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11 November 2020 0 Comments
Posted in Family, Opinion, Private Client

Good Morning Britain star Kate Garraway and Lasting Powers of Attorney – why are they so important?

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Good Morning Britain star Kate Garraway has revealed the nightmare she has faced since her husband went into hospital in March to be treated for Covid. It is a truly heart breaking situation that she faces.

Kate addressed the practical implications of not having the correct documents in place. Like many couples, some of the assets that Kate used and needed access to were in her husband’s name. In Kate’s case among others the car, the insurance, and some bank accounts, were in her husband’s name.

To add to the stress of looking after two young children, the family car was stolen. Without a power of attorney and with the car and insurance being in her husband’s name, getting the situation resolved with the insurers posed a number of unnecessary hurdles. Whilst companies like to be as helpful as possible, without instructions from the policyholder an insurance company cannot readily deal with a situation such as Kate’s without a Lasting Power of Attorney.

If Kate and her husband had put Lasting Powers of Attorney in place, whilst the situation would have still been difficult emotionally, the practicalities of dealing with everything from the insurers to the banks would have been much easier. This would have taken a huge weight off in a very difficult and stressful time.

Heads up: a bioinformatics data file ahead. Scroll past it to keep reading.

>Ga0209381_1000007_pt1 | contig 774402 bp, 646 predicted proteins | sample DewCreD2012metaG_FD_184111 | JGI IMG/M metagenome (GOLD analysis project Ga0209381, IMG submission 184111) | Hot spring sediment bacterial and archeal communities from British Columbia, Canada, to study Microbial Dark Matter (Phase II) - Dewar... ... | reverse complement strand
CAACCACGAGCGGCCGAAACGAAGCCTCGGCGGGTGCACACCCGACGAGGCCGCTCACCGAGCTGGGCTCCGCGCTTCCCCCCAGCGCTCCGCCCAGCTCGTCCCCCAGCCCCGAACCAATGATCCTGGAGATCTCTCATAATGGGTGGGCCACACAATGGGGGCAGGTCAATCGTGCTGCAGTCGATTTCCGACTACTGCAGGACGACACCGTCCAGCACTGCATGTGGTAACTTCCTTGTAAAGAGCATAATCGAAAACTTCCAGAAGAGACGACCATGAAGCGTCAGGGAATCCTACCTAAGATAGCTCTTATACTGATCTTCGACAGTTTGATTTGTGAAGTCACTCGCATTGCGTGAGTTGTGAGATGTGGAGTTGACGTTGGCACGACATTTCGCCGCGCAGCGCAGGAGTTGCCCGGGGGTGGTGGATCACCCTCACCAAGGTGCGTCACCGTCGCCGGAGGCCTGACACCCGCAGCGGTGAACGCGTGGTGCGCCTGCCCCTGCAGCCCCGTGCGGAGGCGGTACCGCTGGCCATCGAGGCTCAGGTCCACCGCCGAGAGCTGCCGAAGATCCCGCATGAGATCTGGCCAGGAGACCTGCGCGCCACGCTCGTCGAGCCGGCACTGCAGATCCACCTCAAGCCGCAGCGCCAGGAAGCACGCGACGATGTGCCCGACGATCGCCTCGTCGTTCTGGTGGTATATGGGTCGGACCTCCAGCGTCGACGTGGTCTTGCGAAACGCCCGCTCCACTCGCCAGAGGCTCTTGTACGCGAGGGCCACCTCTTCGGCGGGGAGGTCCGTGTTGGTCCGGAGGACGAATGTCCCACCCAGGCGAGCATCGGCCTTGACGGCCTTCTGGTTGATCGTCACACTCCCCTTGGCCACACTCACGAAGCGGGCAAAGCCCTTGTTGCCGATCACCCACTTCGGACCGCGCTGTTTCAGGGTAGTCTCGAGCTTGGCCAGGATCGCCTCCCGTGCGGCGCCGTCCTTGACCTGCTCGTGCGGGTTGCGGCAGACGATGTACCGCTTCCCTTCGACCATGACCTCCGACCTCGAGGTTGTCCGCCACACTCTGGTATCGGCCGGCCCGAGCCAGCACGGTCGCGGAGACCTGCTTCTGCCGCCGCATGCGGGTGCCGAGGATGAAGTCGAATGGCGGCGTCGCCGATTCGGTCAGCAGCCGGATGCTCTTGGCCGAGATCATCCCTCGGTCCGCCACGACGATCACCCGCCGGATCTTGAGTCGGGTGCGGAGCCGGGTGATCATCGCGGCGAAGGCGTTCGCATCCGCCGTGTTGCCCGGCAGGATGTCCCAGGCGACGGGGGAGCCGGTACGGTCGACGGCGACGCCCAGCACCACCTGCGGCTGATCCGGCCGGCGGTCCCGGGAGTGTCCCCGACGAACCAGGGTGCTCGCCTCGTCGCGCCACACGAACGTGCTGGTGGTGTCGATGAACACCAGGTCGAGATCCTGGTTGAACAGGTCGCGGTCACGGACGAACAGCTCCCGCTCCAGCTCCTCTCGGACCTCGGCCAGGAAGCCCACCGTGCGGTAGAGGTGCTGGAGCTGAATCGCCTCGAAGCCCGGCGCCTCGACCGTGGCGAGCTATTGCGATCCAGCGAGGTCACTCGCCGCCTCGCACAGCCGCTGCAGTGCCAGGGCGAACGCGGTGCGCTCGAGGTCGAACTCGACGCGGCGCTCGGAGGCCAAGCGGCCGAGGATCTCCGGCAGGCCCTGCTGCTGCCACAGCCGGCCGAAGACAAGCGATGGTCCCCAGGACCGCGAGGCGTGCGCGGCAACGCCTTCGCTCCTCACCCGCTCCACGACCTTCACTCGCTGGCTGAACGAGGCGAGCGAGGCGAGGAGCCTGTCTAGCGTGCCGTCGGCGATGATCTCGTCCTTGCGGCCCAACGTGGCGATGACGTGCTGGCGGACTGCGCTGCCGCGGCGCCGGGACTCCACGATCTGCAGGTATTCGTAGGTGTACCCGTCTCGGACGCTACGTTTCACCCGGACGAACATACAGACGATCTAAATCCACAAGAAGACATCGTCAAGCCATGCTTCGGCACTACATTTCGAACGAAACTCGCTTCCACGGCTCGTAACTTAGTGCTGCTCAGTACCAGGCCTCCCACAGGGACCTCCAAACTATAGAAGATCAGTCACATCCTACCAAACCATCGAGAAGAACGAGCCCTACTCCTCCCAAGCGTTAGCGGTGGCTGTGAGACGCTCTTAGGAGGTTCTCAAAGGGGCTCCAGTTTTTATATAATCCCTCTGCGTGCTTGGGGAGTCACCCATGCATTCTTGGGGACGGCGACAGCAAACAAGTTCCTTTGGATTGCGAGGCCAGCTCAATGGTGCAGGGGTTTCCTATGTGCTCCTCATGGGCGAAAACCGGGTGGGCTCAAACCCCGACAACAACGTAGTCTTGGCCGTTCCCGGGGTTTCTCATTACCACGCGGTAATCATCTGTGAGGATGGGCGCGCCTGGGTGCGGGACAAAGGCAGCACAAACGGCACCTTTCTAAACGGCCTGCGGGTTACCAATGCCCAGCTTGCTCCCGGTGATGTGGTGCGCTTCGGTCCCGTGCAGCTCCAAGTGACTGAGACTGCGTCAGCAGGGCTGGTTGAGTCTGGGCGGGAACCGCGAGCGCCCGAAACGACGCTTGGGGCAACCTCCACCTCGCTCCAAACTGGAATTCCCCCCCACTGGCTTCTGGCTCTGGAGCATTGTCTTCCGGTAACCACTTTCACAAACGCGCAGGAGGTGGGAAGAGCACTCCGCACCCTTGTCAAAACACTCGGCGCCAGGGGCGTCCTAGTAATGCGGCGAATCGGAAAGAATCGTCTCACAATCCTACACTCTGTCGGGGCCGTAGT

What are Lasting Powers of Attorney and why are they so important?

Lasting Powers of Attorney (LPAs) are powerful documents allowing you to appoint a person or persons (your attorneys) to act on your behalf if you are unable to do so yourself. This authority can continue even if you lose the mental capacity to make decisions for yourself.

LPAs are different to Wills. LPAs allow your attorneys to make decisions on your behalf whilst you are alive whereas a Will allows your executors to deal with your estate once you have died. It’s therefore important to have both.

What decisions can my attorneys take for me?

There are two types of LPA – the property and financial affairs LPA and the health and welfare LPA.

The property and financial affairs LPA allows your attorneys to deal with your money, assets and finances, including operating your bank accounts, paying your bills and selling your property or investments. As well as being able to take these decisions once you lack mental capacity, your attorneys can – with your permission – take these decisions while you are still capable to do so. This can be helpful if you are unwell, lack mobility or are on holiday, for example.

The health and welfare LPA allows your attorneys to take decisions about things like your medical treatment, day-to-day care and where you live. If you wish, you can also give them permission to take decisions about life-sustaining medical treatment, such as turning off a life-support machine (or alternatively, you can restrict this kind of decision so that they are made instead by your doctor). Unlike under the property and finance LPA, your attorneys can only act once you lack mental capacity.

Who can be my attorney?

You can choose anyone to be your attorney, but as an LPA is a very powerful document, it must be someone you can trust. Most people appoint close family or friends, as acting on your behalf can involve important personal decisions. An attorney can still be named as an executor and/or beneficiary of your Will.


The hope would be that LPAs do not need to be used but should the need arise it’s important that they are readily accessible and stored safely.

If you have any enquiries, please contact Amish Patel on:

07385 380 747     Email

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